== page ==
Patterns & Phenotypes
Sexual dimorphism of g-protein subunit Gng13 expression in the cortical region of the developing mouse ovary
Article first published online: 11 MAY 2007
Copyright © 2007 Wiley-Liss, Inc.
Special Issue: Special Focus on Ciona
Volume 236, Issue 7, pages 1991–1996, July 2007
How to Cite
Fujino, A., Pieretti-Vanmarcke, R., Wong, A., Donahoe, P. K. and Arango, N. A. (2007), Sexual dimorphism of g-protein subunit Gng13 expression in the cortical region of the developing mouse ovary. Dev. Dyn., 236: 1991–1996. doi: 10.1002/dvdy.21183
- Issue published online: 18 JUN 2007
- Article first published online: 11 MAY 2007
- Manuscript Accepted: 7 APR 2007
- NAA NICHD F32 HD43539
- Pediatric Surgical Research Laboratories (PSRL) funds
- ovary development;
- gene expression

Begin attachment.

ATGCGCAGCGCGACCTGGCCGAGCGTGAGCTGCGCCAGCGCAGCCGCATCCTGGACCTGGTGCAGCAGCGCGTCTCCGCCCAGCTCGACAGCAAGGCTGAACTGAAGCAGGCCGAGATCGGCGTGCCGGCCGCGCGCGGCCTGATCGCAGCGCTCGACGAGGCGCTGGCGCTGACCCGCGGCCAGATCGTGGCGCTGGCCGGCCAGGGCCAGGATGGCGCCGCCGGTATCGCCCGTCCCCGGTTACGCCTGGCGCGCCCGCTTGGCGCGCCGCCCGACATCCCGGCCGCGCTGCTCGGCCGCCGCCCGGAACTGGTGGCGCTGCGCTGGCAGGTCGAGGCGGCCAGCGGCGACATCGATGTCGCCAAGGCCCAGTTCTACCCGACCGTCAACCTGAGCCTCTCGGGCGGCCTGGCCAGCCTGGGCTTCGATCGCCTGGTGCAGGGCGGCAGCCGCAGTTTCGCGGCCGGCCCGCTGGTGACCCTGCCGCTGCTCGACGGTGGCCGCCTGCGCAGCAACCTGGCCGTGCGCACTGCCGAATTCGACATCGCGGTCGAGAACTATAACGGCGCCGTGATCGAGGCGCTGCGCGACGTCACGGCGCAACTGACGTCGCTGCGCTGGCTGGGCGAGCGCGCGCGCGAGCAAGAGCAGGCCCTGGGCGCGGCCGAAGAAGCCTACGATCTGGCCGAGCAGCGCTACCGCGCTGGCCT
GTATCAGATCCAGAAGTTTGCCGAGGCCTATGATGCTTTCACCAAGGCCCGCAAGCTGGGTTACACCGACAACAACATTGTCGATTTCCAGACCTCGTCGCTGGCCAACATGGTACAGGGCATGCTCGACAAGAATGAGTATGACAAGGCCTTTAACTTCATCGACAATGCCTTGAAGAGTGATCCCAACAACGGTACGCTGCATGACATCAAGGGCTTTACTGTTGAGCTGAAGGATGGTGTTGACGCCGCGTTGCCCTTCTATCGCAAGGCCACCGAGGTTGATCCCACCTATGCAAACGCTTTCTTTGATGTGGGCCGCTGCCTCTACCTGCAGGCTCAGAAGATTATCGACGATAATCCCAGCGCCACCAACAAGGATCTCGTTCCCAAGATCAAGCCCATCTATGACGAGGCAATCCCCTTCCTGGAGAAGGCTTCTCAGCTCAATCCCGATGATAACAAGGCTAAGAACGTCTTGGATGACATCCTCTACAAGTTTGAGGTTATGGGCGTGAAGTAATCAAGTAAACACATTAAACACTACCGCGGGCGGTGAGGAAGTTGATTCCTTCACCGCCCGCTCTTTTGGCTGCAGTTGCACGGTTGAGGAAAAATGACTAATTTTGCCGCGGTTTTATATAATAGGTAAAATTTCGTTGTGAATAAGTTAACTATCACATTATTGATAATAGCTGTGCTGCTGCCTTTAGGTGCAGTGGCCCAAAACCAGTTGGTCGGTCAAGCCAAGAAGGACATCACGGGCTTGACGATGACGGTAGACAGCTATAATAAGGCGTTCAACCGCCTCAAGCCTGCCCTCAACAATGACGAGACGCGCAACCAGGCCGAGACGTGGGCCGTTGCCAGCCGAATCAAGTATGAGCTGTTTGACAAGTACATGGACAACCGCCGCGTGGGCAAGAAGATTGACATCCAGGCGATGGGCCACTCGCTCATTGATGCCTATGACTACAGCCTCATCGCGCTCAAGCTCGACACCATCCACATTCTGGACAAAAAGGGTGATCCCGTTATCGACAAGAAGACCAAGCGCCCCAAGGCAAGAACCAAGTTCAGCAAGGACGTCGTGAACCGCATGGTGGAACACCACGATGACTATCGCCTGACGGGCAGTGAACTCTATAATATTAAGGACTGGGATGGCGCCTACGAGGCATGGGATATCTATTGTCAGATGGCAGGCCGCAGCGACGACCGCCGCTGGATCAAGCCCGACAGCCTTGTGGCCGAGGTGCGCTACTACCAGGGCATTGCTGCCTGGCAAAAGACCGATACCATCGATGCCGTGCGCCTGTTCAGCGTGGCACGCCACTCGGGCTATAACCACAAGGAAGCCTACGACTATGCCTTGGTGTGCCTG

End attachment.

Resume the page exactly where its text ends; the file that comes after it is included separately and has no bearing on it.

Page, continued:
In our search for genes required for the development and function of mouse gonads, we identified Gng13 (guanine nucleotide binding protein 13, gamma), a gene with an embryonic expression pattern highly restricted to the ovary. Based on reverse transcriptase-polymerase chain reaction (RT-PCR) and whole-mount in situ hybridization, Gng13 is expressed in both XX and XY gonads at embryonic day (E) 11.5, but becomes up-regulated in the XX gonad by E12.5. Expression is retained after treatment with busulfan, a chemical known to eliminate germ cells, pointing to the soma as a site of Gng13 transcription. In situ hybridization of embryonic ovarian tissue sections further localized the expression to the cortex of the developing XX gonad. Gng13 expression in the adult is also highly restricted. Northern blot analyses and Genomic Institute of the Novartis Research Foundation expression profiling of adult tissues detected very high expression in the cerebrum and cerebellum, in addition to, a weaker signal in the ovary. Gng13 belongs to a well-known family of signal transduction molecules with functions in many aspects of development and organ physiology. Here, we report that, in the developing mouse embryo, expression of Gng13 mRNA is highly restricted to the cortex of the XX gonad during sexual differentiation, suggesting a role for this gene during ovarian development. Developmental Dynamics 236:1991–1996, 2007. © 2007 Wiley-Liss, Inc.